Back in England with Bensemann having convinced the FA they selected the squad for the four game tour of Germany and Austria, the first time an England side was going to venture overseas. Of the fourteen players called upon, Oswald Wreford-Brown of Old Carthusians, Corinthian team-mates Geoffrey Wilson, and Stanley Shelbourne Taylor, goalkeeper Wilfred Waller of Richmond, Edward Brown and the captain Stanley Briggs of Clapton were all amateurs. The others were Philip Bach of Sunderland, John Holt of Reading, Jimmy Crabtree of Aston Villa, Jack Cox of Derby, Billy Bassett from West Brom, Edgar Chadwick of Burnley, Joe Rogers of Newcastle and Fred Forman of Nottingham Forest. Even though none of the amateur players had ever represented their country it was still a strong squad as all of the professionals except for Rodgers had played full internationals.
Although the games were not classed as official internationals it was still the first time an England side had met a German side. The game was held at the Berlin Athletic Sports Ground on 23 November 1899 and refereed by England’s Stanley Taylor. On the day the weather had turned wintery and barely 1000 people braved the cold and rain to watch, with The Times noting that, “a strong wind blowing across the ground hampered the scoring,” but obviously not that much as the English team managed to score 13 goals to Germany’s two.
The Germans had nearly scored first but England settled down to dominate with Bassett in particular giving the Germans a master class in dribbling and England’s first came from a header from a cross delivered by him. The Germans surprised the English by equalising almost immediately but England quickly scored four more times before half-time and eight more times after the break with the German’s managing one more. Basset was widely praised for his performance afterwards but Chadwick had performed well also, scoring five goals; Forman, Bassett, Brown and Wilson all contributed two each as well.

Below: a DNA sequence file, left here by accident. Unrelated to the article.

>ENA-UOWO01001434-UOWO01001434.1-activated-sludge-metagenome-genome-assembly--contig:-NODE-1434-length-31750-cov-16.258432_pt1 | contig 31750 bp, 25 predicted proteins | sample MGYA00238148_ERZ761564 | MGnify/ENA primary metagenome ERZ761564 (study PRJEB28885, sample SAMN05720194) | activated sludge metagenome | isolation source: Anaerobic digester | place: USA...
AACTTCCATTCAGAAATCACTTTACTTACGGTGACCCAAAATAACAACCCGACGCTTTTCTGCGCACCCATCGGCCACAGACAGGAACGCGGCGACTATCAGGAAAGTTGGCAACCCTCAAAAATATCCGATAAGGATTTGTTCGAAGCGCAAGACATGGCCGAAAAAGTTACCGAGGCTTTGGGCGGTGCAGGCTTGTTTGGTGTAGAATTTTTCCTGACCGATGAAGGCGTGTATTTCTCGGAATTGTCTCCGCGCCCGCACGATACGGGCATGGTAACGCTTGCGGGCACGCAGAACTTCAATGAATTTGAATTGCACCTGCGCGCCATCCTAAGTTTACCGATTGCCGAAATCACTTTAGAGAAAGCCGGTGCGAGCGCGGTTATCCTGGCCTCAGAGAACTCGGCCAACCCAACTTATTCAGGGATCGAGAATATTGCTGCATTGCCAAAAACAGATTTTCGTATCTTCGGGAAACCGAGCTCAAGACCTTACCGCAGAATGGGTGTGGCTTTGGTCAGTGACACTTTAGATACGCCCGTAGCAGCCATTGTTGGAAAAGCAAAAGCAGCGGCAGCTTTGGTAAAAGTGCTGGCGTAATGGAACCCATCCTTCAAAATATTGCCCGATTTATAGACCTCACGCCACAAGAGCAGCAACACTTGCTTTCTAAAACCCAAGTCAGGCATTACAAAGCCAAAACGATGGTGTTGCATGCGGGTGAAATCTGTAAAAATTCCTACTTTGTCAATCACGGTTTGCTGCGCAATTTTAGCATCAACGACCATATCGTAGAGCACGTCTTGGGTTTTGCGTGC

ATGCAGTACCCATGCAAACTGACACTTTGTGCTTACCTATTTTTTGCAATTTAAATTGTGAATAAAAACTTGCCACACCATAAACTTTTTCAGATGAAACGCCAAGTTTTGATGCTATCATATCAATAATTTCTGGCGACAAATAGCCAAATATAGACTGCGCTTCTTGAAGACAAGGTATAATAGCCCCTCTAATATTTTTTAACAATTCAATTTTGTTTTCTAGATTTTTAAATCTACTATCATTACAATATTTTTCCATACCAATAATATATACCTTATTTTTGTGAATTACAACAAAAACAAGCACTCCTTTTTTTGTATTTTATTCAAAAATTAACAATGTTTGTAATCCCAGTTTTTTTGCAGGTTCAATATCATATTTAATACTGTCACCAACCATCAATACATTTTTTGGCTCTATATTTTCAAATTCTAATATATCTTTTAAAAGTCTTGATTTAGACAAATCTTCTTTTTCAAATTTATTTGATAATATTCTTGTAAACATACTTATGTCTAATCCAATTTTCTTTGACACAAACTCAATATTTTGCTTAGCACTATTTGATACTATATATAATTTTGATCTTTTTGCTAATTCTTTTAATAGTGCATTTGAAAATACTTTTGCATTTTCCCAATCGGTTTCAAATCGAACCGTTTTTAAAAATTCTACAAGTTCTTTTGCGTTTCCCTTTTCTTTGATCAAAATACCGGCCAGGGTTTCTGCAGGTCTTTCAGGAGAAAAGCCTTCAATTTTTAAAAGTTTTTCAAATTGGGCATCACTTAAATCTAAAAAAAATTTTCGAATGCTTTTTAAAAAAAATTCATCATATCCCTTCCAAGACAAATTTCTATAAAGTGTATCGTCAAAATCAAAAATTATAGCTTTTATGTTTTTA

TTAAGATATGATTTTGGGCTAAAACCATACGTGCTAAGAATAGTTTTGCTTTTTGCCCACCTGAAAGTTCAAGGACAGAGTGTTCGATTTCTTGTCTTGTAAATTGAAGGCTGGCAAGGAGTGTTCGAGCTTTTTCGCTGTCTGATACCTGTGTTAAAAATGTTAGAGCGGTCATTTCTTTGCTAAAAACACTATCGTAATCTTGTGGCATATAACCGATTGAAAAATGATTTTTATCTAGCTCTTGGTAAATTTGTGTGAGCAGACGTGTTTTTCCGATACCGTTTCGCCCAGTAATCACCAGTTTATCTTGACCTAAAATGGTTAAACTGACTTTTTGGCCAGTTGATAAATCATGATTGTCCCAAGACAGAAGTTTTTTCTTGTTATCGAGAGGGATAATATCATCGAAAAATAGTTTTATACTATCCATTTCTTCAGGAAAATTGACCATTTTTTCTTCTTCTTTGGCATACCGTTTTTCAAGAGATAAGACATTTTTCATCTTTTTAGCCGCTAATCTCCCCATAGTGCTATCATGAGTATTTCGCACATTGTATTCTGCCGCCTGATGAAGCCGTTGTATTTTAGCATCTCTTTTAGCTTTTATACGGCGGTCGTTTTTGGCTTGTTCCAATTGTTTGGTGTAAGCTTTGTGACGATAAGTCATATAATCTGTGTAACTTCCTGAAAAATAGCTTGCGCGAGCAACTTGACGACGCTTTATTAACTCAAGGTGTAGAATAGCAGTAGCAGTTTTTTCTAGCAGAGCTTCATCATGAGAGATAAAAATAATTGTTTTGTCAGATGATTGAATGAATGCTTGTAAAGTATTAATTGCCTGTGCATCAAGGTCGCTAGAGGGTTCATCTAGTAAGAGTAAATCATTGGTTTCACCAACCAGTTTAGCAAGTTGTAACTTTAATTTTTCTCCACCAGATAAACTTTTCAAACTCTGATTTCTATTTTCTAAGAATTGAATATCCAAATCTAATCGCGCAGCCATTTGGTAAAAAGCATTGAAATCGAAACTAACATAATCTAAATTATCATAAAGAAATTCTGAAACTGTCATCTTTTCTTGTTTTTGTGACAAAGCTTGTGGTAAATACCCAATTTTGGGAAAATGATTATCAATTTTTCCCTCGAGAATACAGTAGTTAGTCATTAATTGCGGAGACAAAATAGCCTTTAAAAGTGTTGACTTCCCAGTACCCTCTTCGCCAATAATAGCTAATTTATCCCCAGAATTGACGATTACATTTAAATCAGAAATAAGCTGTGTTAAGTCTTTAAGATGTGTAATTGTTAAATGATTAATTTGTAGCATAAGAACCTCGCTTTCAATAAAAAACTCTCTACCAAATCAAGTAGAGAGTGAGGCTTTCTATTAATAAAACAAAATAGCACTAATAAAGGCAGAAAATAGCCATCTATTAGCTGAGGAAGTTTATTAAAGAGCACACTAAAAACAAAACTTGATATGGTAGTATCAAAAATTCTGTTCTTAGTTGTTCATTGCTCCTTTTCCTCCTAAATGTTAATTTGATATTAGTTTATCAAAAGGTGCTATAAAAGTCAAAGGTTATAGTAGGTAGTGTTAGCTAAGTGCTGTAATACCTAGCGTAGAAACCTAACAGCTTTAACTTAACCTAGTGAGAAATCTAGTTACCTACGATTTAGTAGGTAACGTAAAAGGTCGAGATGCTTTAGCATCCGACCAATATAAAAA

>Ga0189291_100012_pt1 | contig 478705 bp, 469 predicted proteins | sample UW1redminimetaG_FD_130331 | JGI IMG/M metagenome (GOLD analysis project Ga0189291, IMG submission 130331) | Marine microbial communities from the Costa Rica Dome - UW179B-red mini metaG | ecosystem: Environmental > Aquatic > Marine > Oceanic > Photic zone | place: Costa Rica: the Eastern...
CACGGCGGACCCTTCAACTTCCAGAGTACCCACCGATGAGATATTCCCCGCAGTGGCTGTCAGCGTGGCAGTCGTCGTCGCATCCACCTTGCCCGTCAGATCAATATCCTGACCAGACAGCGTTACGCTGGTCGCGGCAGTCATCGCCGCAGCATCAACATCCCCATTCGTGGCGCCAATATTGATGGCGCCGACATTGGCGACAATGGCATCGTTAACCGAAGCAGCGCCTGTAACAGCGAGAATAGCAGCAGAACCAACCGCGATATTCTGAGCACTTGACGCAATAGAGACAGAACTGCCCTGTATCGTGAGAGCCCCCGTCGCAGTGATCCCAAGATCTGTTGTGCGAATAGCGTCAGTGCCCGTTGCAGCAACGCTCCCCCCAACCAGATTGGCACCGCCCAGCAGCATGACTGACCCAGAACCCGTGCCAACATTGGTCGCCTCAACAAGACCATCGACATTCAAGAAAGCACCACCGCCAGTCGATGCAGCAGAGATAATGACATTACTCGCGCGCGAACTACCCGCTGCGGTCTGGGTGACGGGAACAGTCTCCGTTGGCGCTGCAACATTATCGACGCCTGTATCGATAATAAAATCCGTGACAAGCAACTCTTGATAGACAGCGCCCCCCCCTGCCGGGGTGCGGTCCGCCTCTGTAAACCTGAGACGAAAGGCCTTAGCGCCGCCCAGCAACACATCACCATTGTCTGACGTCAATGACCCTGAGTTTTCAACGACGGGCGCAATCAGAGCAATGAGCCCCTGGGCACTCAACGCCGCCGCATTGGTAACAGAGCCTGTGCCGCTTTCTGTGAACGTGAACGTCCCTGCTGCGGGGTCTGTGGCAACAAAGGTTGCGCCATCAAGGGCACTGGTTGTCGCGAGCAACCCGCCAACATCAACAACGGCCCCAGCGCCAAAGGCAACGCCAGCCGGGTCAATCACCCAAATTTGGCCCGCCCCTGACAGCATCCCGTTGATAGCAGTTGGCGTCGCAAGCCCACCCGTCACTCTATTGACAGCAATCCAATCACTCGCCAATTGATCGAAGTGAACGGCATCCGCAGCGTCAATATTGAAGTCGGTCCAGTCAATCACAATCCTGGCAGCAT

The second game of the tour was scheduled for the next morning, and despite being well entertained until seven in the morning by the city’s students who were famed for the capacity to throw hugely lavish dinner parties, they won 10-2 with Newcastle’s Rogers this time getting five goals.
After lunch the party caught a train to Prague, which was then part of the Austro-Hungarian Empire, and on the next day played their third game in four days against a Bohemian and Austrian combined XI. England this time only managed eight goals but did keep a clean sheet.